MOUNTAIN VIEW, Calif. — The message at this year's Google I/O developers conference came through loud and clear, as a steady stream of Google executives took to the stage during today's keynote to unveil what the search giant is working on: Google wants to be involved in every aspect of your life.
When you chat with friends, Google wants you to use its upcoming Allo app, tapping into Google's search engine to summon up images, perform searches and make dinner reservations. When you want more personal one-on-one time with friends and family, Google offers up the Duo video-chat app. And for day-to-day activity around the home, the Google Home speaker will be able to do everything from playing back your music to controlling your lights to looking up things for you — all driven by just your voice.
At the heart of all of these apps is Google Assistant, a more conversational version of Google Now that's better able to use context to narrow down exactly what you're looking. Google Assistant is built directly into Allo, where you can even have a direct chat with the assistant about sports scores and upcoming events. It also powers many capabilities in Google Home, as you can use it to pull up schedules, send texts and conduct the kind of searches that used to require you to go diving for your phone.
That's a lot of promise for these products when they arrive later this year. Allo and Duo are slated for a summer release on both Android and iOs, while Google Home will follow in the fall. The convenience of a voice-powered assistant that not only understands what you're saying but can field follow-up questions to drill down to find exactly what you're looking for — whether it's a movie to watch that night or a highlight from last night's basketball playoff — figures to make life a lot more convenient.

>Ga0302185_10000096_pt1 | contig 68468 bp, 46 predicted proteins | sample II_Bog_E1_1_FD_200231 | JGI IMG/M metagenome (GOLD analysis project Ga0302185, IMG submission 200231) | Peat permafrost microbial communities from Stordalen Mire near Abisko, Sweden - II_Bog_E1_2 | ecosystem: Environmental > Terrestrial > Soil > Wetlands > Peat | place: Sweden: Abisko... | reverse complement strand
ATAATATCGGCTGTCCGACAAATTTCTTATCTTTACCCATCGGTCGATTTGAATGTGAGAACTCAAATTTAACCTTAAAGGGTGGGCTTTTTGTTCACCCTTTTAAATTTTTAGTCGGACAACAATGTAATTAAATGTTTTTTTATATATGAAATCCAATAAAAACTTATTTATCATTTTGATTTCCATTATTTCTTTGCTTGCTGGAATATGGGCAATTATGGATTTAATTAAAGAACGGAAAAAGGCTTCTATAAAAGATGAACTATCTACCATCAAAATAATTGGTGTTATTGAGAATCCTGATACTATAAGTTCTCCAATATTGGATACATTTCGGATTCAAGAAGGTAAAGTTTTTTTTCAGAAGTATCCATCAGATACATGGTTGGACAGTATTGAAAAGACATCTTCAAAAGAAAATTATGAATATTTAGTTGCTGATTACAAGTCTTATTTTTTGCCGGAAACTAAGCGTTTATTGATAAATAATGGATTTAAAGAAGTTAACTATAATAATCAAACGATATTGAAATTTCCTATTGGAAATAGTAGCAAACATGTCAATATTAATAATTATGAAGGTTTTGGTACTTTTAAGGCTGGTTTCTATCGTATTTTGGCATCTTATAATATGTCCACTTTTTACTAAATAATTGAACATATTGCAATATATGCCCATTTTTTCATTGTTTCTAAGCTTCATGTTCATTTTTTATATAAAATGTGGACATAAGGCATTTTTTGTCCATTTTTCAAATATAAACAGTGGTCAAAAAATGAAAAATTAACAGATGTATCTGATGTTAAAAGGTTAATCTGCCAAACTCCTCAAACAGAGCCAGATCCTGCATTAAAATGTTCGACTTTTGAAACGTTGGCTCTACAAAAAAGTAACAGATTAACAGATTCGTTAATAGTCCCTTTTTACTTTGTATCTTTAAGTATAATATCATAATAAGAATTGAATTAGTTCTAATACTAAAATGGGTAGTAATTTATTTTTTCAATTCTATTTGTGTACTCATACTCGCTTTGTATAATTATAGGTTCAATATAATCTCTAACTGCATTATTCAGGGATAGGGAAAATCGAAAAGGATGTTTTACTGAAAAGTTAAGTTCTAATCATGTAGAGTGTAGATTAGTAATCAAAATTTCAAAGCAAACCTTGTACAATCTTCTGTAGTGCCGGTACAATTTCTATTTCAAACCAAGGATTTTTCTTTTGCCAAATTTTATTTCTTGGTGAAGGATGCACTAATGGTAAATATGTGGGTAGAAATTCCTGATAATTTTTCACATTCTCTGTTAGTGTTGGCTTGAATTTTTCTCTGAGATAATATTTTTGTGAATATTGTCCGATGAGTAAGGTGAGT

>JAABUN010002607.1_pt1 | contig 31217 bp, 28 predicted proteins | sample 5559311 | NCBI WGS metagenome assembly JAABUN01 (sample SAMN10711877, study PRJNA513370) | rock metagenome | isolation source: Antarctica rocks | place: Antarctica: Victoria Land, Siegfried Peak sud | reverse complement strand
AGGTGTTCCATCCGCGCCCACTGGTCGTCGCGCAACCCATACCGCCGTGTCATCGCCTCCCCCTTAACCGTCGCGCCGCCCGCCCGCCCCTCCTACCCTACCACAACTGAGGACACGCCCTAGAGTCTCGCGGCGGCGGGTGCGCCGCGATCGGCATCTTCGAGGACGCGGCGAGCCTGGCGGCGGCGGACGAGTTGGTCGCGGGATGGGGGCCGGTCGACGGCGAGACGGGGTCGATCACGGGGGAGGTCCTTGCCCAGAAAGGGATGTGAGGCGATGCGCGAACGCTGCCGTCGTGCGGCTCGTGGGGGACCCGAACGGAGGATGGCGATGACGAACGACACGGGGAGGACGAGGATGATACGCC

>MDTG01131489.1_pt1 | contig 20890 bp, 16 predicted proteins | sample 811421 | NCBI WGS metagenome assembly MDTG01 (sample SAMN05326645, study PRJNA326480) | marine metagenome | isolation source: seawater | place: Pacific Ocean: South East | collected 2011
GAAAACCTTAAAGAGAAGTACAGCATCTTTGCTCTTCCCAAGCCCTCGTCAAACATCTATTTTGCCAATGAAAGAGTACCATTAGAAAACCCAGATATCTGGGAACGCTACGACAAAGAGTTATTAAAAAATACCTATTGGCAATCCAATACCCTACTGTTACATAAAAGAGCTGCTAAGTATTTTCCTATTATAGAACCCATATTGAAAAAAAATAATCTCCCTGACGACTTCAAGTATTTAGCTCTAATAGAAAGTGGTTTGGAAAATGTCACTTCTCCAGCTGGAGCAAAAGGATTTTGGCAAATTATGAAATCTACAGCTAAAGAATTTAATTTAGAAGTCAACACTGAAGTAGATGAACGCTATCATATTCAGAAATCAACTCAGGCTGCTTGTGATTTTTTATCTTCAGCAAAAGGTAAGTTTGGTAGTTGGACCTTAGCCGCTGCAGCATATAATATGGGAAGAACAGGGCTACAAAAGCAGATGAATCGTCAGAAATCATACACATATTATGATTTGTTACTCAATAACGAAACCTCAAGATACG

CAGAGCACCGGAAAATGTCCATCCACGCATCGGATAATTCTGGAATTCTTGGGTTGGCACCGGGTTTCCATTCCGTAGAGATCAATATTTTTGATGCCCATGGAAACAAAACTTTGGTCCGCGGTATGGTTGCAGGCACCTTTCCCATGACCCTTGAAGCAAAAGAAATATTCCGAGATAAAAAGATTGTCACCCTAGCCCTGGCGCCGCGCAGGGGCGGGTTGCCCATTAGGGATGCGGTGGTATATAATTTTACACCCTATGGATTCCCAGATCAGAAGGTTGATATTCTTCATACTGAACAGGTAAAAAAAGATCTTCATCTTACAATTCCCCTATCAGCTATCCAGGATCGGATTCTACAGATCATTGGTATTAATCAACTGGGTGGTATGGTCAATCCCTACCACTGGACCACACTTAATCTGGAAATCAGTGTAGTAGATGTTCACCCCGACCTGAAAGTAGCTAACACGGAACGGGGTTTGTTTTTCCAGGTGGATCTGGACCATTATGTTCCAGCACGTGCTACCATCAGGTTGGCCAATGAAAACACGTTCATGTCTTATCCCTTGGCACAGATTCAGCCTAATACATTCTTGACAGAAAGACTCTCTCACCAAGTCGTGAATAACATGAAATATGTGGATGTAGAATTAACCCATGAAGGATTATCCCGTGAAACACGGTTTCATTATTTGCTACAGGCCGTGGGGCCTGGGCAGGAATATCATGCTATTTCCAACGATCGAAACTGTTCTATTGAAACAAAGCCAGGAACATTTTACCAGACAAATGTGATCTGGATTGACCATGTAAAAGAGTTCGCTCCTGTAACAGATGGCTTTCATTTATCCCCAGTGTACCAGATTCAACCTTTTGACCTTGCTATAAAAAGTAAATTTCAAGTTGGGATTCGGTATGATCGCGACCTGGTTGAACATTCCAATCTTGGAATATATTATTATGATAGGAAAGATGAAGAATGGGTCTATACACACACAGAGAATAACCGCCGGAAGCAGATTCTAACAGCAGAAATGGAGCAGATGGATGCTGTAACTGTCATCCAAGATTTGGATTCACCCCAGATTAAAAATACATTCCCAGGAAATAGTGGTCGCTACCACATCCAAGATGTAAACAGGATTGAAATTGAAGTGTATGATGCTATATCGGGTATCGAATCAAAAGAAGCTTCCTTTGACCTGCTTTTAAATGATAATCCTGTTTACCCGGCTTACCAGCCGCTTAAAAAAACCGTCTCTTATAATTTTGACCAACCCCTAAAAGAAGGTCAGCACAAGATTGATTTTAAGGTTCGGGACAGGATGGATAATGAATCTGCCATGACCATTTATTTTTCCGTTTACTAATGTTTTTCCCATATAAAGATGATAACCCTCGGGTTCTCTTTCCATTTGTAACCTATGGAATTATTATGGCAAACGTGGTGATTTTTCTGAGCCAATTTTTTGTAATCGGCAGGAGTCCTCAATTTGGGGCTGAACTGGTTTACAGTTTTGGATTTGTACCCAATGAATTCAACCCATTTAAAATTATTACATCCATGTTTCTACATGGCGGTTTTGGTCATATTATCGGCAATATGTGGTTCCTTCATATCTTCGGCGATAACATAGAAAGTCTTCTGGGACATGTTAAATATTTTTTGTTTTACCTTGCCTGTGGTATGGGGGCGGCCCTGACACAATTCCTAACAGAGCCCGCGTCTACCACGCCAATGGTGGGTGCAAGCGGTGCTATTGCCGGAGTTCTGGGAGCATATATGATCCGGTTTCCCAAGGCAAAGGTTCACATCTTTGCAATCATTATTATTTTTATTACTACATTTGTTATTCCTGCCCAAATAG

But the price of that convenience is to intertwine Google deeper into your daily life. It's one thing to use Google Home to dim your lights or conjure up a playlist; it's quite another to clue Google's assistant into every aspect of your life, from where you're going to what you're planning on doing.
Google offered some assurances during the I/O keynote that it recognizes those privacy concerns. Allo, for example, offers end-to-end encryption and the app's Incognito mode lets you send private messages and set a deletion time for chats.
On the other hand, other features touted during the I/O keynote could prove to be a lot thornier. The Knock-Knock feature in Duo, for example, is designed to make video calling less intrusive by giving you a live video look at who's pinging you. But it doesn't take much imagination to see how that feature could be used inappropriately to either sexually harass or threaten someone on the other end of the line. That's a concern Google's going to have to address before Duo makes its debut.
Google's uniquely positioned to roll out products like Allo and Smart Home because of its expertise in search and its success at building out a knowledge graph that not only understands people, places and things but also how they relate to each other in the real world. Throw up a picture of a plate of linguini and clams, for example, and Google's search tools not only recognize the clams but also the specific type of pasta.
"Progress in all of these areas is accelerating thanks to profound advances in machine learning and AI," Google CEO Sundar Pichai said. "And I believe we are at a seminal moment."
If Google's well-positioned to use its search tools to better integrate itself in our daily lives, it's also well motivated to push out these kinds of products. Amazon enjoys a sizable lead over Google with its Alexa-powered Echo speaker that already offers many of the features that Google Home promises, plus support from third-party developers that allows you to do things like summon a ride from Uber or order a pizza using Amazon's device. (A major reason why Google's taking the wraps off Google Home now is to get developers started on adding support in time for its fall release.)
Allo will wade into a competitive market for messaging apps already dominated by Facebook Messenger, WhatsApp and SnapChat, while Duo faces stiff competition from the likes of Apple's FaceTime and Microsoft's Skype.
Google's ability to take on those more-established rivals will depend entirely on how well it uses its search expertise to differentiate its products — and just how comfortable the rest of us are letting Google become a bigger part of our day-to-day lives.